Copyright (c) 1983 Craige Schensted

The game is played on a initial empty 5x10x6 hexagonal board.

DROP - On each turn, each player drops a stone into an empty cell.
PIE RULE - After the first move, the second player may decide to change sides.
STAR - A star is a chain of connected stones of the same color, with at least 3 stones on the cells adjacent to the edge of the board.
The points of a star is defined by the number of cells adjacent to the edge filled with its stones minus 2.
GOAL - When both players pass, wins the one with more star points.

An example

The Black star has value 2 (it occupies 4 cells adjacent to the edge minus 2). 

For each White stone dropped at any cell [1], Black looses one potential point. Notice that cell [2] is not relevant, since it is not adjacent to the board edge.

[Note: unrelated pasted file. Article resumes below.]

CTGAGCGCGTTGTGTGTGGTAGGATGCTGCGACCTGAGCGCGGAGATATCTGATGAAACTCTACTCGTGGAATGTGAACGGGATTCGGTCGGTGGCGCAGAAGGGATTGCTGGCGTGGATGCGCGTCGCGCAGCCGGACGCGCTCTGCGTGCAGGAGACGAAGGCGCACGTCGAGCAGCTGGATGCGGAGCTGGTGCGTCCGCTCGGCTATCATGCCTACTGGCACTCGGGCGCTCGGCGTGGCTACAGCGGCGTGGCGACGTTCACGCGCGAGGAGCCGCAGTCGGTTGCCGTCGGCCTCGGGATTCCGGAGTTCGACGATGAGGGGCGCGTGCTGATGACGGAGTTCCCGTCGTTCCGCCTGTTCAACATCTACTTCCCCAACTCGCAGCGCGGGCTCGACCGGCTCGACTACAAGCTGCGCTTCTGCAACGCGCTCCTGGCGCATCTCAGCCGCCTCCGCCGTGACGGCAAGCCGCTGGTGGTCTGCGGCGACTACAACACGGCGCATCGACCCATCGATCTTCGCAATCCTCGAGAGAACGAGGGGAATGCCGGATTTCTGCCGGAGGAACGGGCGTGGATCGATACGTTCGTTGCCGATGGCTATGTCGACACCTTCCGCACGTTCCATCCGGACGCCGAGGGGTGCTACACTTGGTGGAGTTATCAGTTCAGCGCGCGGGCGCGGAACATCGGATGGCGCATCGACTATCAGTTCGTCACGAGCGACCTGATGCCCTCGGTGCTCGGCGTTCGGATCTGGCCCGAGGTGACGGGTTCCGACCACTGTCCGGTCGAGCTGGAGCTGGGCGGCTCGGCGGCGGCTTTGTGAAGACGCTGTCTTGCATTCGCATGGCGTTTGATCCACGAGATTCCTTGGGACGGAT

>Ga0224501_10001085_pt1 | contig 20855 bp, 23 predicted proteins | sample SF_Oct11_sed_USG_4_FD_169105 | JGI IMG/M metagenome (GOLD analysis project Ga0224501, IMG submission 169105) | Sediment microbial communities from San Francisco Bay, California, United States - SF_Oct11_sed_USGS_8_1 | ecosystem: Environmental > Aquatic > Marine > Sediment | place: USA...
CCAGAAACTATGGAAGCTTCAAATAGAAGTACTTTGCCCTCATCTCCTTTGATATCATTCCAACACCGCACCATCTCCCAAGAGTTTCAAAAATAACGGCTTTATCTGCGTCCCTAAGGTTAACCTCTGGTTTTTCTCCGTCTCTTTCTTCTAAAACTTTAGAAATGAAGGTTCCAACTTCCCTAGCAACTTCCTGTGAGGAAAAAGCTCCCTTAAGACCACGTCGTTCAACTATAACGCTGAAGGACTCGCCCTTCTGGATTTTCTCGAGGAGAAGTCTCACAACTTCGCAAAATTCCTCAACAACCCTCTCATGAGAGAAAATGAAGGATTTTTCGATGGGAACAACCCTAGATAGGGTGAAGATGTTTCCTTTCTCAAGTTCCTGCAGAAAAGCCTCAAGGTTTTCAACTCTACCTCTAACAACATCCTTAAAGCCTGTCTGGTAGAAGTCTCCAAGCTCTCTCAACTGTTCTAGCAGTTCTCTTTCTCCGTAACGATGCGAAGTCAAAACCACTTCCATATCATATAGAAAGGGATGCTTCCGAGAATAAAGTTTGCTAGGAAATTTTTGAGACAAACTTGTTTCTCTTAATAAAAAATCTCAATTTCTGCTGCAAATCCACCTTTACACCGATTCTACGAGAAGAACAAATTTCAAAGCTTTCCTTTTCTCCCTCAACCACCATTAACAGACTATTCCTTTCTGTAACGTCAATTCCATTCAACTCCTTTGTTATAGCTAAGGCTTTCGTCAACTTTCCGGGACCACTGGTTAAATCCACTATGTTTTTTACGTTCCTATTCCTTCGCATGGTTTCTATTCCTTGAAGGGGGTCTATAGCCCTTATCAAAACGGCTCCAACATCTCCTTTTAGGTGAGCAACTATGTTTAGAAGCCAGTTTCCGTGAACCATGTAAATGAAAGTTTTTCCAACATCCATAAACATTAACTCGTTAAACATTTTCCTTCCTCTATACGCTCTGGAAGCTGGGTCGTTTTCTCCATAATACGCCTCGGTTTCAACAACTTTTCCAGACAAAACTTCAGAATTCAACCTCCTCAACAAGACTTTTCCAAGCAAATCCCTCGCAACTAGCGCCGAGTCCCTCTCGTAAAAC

Mark Thompson says the following: This scoring system gives Star considerable depth. Since your score is related to the number of edge cells you occupy, but with two points deducted for each star, you have two competing goals: get territory on the edges, and link your stars together. And you will note that linking your own stars will usually prevent your opponent from linking his, and vice versa, so that careful judgments must be made all over the board. [...] Knowledgeable players have compared Star to Go; it could well be the greatest game invented in the twentieth century. Star was published in GAMES magazine (Sept. 1983), but when I first posted this page it seemed to have been sadly neglected since then.

You can also check Schensted's *Star webpage.